The Rock pulls himself up. / Under Armour

You can’t see your back muscles working. That’s why so many weight-trainers miss the target on back day, doing too many of one type of exercise and too few of another type. Don’t keep doing the same things, missing targets. Your back training probably needs a tune-up, if not a complete overhaul. Never fear, The Barbell is coming to the rescue with six approaches to help you get your back on track and distinguish you from the narrow norm. These are the best back workouts.


Let’s start with the basics. The four exercises we prescribe here were all “old favorites” by 1963, and yet over the decades, as more and more pulldown and rowing machines moved into bigger and bigger gyms, trainers did less and less free-weight back exercises. Today, though you may do one or two non-mechanical exercises in each back workout, it’s unlikely you do only free-weight exercises. Go back to the future with our rediscovered old school routine. By pyramiding deadlifts and barbell rows and doing three free-weight and one bodyweight lift, you can deepen your rear torso from your glutes to your traps.

best back workouts
Classic Physique Olympia champ Chris Bumstead goes classic with heavy deadlifts. / Instagram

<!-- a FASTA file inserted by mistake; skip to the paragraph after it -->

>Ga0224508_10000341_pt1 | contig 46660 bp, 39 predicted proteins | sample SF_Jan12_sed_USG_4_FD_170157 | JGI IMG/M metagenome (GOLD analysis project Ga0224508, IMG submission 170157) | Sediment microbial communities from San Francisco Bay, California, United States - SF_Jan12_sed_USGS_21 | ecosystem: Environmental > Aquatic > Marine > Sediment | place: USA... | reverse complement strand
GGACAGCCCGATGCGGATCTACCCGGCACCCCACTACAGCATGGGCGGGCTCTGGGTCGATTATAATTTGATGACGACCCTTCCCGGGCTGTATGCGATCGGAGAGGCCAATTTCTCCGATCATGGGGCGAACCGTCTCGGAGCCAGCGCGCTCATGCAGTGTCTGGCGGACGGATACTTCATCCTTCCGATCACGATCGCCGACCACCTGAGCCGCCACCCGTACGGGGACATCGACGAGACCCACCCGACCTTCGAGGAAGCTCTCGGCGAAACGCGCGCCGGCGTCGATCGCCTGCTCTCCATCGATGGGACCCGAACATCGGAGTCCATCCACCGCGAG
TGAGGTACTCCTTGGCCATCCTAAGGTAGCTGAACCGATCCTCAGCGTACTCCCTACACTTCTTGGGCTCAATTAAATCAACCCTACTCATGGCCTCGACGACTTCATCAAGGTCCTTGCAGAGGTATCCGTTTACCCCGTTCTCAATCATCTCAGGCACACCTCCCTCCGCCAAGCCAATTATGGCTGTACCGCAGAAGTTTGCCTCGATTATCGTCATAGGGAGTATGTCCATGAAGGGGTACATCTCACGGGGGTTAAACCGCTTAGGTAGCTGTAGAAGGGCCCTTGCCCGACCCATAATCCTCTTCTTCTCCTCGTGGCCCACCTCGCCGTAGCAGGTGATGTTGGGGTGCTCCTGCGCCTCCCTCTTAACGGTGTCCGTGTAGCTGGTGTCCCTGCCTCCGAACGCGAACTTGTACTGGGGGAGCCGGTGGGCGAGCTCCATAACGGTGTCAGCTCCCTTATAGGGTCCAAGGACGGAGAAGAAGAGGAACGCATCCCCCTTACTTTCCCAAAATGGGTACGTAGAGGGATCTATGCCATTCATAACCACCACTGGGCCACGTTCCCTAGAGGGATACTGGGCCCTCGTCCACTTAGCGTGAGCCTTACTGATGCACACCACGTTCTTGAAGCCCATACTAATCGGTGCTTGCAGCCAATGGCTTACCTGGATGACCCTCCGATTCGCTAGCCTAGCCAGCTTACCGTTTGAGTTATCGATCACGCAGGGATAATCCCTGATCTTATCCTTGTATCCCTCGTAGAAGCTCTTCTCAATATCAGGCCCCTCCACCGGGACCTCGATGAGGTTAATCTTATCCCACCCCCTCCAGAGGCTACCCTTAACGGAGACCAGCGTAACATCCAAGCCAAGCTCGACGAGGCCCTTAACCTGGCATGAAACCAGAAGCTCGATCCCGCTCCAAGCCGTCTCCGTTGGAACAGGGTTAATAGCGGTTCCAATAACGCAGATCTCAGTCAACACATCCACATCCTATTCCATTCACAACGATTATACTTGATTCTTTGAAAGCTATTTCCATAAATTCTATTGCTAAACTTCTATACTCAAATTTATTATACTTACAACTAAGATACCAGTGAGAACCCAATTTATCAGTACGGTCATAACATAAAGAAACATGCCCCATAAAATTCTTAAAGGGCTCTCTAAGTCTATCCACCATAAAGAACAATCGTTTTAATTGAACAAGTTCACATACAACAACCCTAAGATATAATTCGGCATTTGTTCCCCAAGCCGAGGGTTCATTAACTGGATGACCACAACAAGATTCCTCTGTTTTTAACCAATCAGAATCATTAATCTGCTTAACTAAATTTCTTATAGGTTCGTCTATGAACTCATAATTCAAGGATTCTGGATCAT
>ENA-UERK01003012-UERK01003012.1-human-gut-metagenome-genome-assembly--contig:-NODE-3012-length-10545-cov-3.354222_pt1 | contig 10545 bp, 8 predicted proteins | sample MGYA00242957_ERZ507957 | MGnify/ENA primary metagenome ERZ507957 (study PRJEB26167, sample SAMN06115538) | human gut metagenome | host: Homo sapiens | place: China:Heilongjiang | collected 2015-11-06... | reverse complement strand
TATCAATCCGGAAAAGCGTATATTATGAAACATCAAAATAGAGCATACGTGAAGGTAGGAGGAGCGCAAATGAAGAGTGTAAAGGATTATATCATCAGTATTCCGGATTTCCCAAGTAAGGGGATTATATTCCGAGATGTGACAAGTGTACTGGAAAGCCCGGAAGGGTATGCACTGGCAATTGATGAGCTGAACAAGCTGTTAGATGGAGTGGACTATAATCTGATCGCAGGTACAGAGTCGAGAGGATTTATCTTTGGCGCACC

Deadlift  —  4 x 12-5 reps*

Barbell Row —  4 x 12-5 reps*

Pull-up  —  3 x 8-12 reps

One-arm Dumbbell Row  —  3 x 8-12 reps

* pyramided sets


In science survey, five exercises were determined by EMG studies to be best for activating the upper back muscles. In order from best to almost-best, they were: pullup with a grip wider than shoulder-width, bent-over barbell row, pulldown (best with an underhand grip or done behind-the-neck), one-arm dumbbell row, and the two-arm chest-supported dumbbell row. Muscle activation is not the only determining factor in the effectiveness of an exercise, and these are certainly not the only effective back exercises. Nevertheless, a routine made up of lifts from this list is a great way to target your upper back muscles.


Wide-grip Pullup  —  4 x 8-15 reps

Barbell Row*  —  4 x 8-12 reps

Underhand Pulldown  —  3 x 10-15 reps

One-arm Dumbbell Row*  —  3 x 8-12 reps

* You can swap in the Two-arm Dumbbell Row, chest-supported or not, for either of these two rows.


The principal mistake most trainers make in back workouts is focusing too much on moving the weight while failing to feel the targeted muscles (or areas of muscles) working. An excellent way of correcting this is to train both sides of your back independently. Of the four exercises in our unilateral routine, you may have only done one-arm dumbbell rows before. One-arm low cable rows are performed like the two-arm version, though they allow for a longer range of motion at contraction. One-arm pulldowns are discussed with the unique lifts routine. As for one-arm straight-arm pulldowns, stand at arms-length from an overhead cable, holding a D-handle with one hand. Keeping your arm nearly straight throughout, bring your arm from overhead down to the corresponding thigh. This focuses on your outer lat and serratus.